Alison Smith
Inspiring Change inside and out - when what you're doing isn't working

I realise on reading it this morning that an example might be useful - so here's one to give you a sense
of the possible:-

2. (as myself) I feel angry and hurt and all the bodily sensations that go with that and a desire for the other person to pay for what they did!
3. (as the other person) I wish I could say something that would help but I can't undo what I've done (yes I know it's not what they're really thinking but we only have our ability to stand in their shoes to provide additional information - so it's better than nothing and better than feeling like we are currently) 
4. (as the observer) let it go Alison
5. (as the fly on the wall) yep let it go (in this instance nothing new from 4 - but sometimes it will be the point at which the ah-ha comes)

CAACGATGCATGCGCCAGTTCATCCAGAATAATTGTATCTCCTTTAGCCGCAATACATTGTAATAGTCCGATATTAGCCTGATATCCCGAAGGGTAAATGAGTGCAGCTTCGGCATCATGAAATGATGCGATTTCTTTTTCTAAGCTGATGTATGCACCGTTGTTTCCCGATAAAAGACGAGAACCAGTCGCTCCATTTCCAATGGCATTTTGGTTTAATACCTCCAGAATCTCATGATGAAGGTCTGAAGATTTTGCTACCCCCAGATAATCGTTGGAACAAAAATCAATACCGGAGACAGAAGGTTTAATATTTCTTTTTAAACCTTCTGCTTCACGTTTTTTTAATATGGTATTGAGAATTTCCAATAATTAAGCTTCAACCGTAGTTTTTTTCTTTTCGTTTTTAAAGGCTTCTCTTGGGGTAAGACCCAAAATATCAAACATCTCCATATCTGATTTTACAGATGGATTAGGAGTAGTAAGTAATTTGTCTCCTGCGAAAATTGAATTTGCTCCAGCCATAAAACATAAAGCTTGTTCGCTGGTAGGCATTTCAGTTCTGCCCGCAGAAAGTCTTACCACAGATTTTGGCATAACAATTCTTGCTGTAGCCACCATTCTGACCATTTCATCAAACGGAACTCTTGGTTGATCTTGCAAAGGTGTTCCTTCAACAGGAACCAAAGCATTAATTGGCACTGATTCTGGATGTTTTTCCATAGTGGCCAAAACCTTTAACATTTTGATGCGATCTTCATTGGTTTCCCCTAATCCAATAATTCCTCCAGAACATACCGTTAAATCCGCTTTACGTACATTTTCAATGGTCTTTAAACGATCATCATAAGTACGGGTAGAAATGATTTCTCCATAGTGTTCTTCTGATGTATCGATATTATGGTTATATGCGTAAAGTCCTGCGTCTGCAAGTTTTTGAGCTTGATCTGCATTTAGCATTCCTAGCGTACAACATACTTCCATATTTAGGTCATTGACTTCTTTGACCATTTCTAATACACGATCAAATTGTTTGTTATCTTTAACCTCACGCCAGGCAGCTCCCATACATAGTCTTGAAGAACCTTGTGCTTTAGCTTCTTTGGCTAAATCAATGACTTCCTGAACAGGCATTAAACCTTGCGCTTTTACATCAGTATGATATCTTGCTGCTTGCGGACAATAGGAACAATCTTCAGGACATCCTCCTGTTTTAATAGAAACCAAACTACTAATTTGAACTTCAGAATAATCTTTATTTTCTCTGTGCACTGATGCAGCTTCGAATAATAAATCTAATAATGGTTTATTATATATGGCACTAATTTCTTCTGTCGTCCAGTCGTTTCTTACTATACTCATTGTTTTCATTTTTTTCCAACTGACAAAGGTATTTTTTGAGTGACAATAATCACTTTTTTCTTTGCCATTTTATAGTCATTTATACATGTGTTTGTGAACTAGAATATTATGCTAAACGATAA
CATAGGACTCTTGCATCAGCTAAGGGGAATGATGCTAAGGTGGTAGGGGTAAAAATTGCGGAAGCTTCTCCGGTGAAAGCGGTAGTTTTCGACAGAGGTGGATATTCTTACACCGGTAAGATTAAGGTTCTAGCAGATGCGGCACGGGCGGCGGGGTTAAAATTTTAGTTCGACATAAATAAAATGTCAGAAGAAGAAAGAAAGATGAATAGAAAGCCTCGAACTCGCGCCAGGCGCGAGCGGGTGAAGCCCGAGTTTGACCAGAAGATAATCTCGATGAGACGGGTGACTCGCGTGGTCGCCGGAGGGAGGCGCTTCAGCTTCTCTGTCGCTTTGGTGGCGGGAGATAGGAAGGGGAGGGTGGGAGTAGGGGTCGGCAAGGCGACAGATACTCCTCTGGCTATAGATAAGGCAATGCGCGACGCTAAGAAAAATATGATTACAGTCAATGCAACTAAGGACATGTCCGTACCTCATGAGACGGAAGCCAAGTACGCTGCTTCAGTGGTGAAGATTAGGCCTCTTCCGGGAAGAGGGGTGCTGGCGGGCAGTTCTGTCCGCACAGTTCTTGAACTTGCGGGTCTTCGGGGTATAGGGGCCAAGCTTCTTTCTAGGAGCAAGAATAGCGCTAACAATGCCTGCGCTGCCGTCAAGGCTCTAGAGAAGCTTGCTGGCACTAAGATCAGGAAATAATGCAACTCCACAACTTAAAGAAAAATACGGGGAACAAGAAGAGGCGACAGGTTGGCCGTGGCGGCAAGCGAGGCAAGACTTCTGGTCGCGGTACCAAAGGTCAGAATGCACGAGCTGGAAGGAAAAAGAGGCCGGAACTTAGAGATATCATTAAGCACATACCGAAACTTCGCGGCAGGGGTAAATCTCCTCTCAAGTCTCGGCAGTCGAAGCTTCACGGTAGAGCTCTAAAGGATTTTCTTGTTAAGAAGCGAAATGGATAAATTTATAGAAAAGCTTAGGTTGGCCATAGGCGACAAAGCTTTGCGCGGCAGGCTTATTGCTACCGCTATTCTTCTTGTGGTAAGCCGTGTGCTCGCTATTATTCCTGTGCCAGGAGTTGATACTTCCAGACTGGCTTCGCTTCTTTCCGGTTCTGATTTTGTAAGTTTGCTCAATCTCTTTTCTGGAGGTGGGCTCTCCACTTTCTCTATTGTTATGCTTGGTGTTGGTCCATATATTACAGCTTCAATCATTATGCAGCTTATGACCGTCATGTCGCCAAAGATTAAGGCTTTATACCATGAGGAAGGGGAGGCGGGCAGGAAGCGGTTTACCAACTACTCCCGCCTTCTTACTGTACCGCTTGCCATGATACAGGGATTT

6. (as me again following advice) I feel better but have lingering doubt that I've let them off the hook
7. (as the other person again) I still did what I did and still feel bad about how I did it - I'm just glad Alison has let it go
8. (as me again) I feel better and know they still have to live with what they did. Me being angry about it didn't change that and realising it has made a significant difference in my life.

A great real life example of how the biggest ah-ha didn't come for me until step 7. Sometimes the
insight will be as soon as when you step into 2, or even step into 3 and are at the receiving end of
you!